Overview

An iconic image of Japan is nihon teien, the Japanese garden. These tranquil spaces are attractive in all seasons, incorporating the undulations of the landscape, rocks, water features, and sometimes “borrowed landscapes”, vistas beyond the garden itself. Tokyo has splendid historical gardens in the Japanese idiom, of course. Not to be overlooked are some more next door in Chiba Prefecture which has a number of these places for contemplation, easily accessible from Narita Airport and central Tokyo.

Mihama-en

In the prefectural capital, Chiba City, you'll find Mihama-en not far from the edge of Tokyo Bay. The name is derived from its location at the seaside and a reference in Heian-era literature. With architectural references to a Kyoto model, this garden is surrounded by the modern Makuhari New City with Makuhari Messe convention center and Aeon Mall Makuhari.

Makigahara Garden in Kashiwanoha Park

On the Tsukuba Express Line which connects Akihabara to Tsukuba Science City in Ibaraki Prefecture, stop by Kashiwanoha Park for a lesson in Japanese horticulture with labeled native Asian and Japanese trees. Within the 45-hectare park is Makigahara Park, a modern take on a Japanese strolling garden complete with Shohakutei Tea House.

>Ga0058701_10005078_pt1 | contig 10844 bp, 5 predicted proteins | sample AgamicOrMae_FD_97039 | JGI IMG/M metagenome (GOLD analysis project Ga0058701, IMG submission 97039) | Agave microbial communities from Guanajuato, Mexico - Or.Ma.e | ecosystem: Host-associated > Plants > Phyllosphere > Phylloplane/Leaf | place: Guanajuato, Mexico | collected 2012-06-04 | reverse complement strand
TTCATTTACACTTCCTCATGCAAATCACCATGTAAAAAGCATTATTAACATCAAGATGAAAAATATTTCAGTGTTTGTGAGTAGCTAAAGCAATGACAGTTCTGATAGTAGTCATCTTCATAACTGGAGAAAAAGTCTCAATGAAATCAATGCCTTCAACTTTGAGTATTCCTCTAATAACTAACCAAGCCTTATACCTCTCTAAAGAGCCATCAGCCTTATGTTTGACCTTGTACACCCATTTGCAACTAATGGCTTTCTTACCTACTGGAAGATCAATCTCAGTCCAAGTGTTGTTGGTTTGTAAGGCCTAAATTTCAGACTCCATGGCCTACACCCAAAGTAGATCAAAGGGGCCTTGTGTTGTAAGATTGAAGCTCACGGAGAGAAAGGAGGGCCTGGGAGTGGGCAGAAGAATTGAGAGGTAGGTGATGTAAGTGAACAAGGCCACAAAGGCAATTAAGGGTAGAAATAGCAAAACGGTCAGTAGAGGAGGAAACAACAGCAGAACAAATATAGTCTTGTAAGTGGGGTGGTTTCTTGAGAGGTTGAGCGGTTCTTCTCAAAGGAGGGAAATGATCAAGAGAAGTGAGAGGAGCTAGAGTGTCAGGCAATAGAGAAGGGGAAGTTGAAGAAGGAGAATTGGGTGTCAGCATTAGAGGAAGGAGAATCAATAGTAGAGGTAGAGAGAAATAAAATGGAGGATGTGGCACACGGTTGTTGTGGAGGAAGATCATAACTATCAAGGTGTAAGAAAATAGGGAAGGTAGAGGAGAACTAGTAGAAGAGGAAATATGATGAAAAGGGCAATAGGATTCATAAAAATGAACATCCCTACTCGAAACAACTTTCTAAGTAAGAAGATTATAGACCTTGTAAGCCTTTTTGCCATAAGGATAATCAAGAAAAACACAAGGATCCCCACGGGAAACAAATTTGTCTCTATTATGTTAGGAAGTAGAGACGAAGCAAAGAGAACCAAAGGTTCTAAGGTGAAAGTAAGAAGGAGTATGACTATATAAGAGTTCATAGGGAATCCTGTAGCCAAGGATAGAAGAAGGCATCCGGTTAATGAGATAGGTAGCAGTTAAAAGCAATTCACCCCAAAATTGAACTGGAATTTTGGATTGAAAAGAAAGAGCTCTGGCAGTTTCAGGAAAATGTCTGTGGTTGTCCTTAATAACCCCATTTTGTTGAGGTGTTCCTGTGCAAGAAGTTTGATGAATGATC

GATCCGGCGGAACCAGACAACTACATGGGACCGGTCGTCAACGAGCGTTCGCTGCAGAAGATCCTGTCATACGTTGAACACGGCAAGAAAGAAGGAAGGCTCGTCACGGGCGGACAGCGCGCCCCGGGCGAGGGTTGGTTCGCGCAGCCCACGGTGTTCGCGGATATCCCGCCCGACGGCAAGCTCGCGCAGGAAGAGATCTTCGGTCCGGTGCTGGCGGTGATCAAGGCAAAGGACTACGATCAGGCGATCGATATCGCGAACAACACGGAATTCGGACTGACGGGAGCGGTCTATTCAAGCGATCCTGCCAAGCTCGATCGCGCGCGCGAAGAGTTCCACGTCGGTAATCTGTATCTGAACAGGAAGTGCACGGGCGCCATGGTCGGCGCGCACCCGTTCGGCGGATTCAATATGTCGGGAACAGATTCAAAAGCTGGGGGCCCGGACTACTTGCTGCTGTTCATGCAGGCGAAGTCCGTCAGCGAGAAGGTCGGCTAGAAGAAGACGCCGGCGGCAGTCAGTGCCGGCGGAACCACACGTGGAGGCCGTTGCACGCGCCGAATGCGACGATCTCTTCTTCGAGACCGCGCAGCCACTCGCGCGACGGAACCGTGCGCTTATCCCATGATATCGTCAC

Nihon Teien in Akebonoyama Park

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Akebonoyama Agricultural Park is locally famous for its windmill and tulip display in spring but also has a neighboring tea garden, Nihon Teiein. With an Azumaya pavilion, carved stone lanterns, a pond, and the Tone River vista beyond, this park with free admission is a spacious place to stroll and enjoy the breezes from the river.

Sakura Teien at Hotta House in Sakura City

The castle town of Sakura, not far from Narita City, remembers the heritage of the last lords of the Sakura feudal domain at Hotta House. Surrounding the house is a Meiji-era garden that takes advantage of a borrowed landscape, the view beyond the edges of the garden, and is designated as a national scenic historic site.

Takanashi Garden at Kamihanawa Historical House

One of Noda City’s soy sauce-producing families splurged as their fortunes rose on their country estate preserved as Kamihanawa Historical House. The garden surrounding the heritage home is listed as one of Chiba Prefecture’s 100 historic sites. Take a break in this carefully planned idyllic landscape with bamboo groves, manicured trees, and displays of agricultural equipment.

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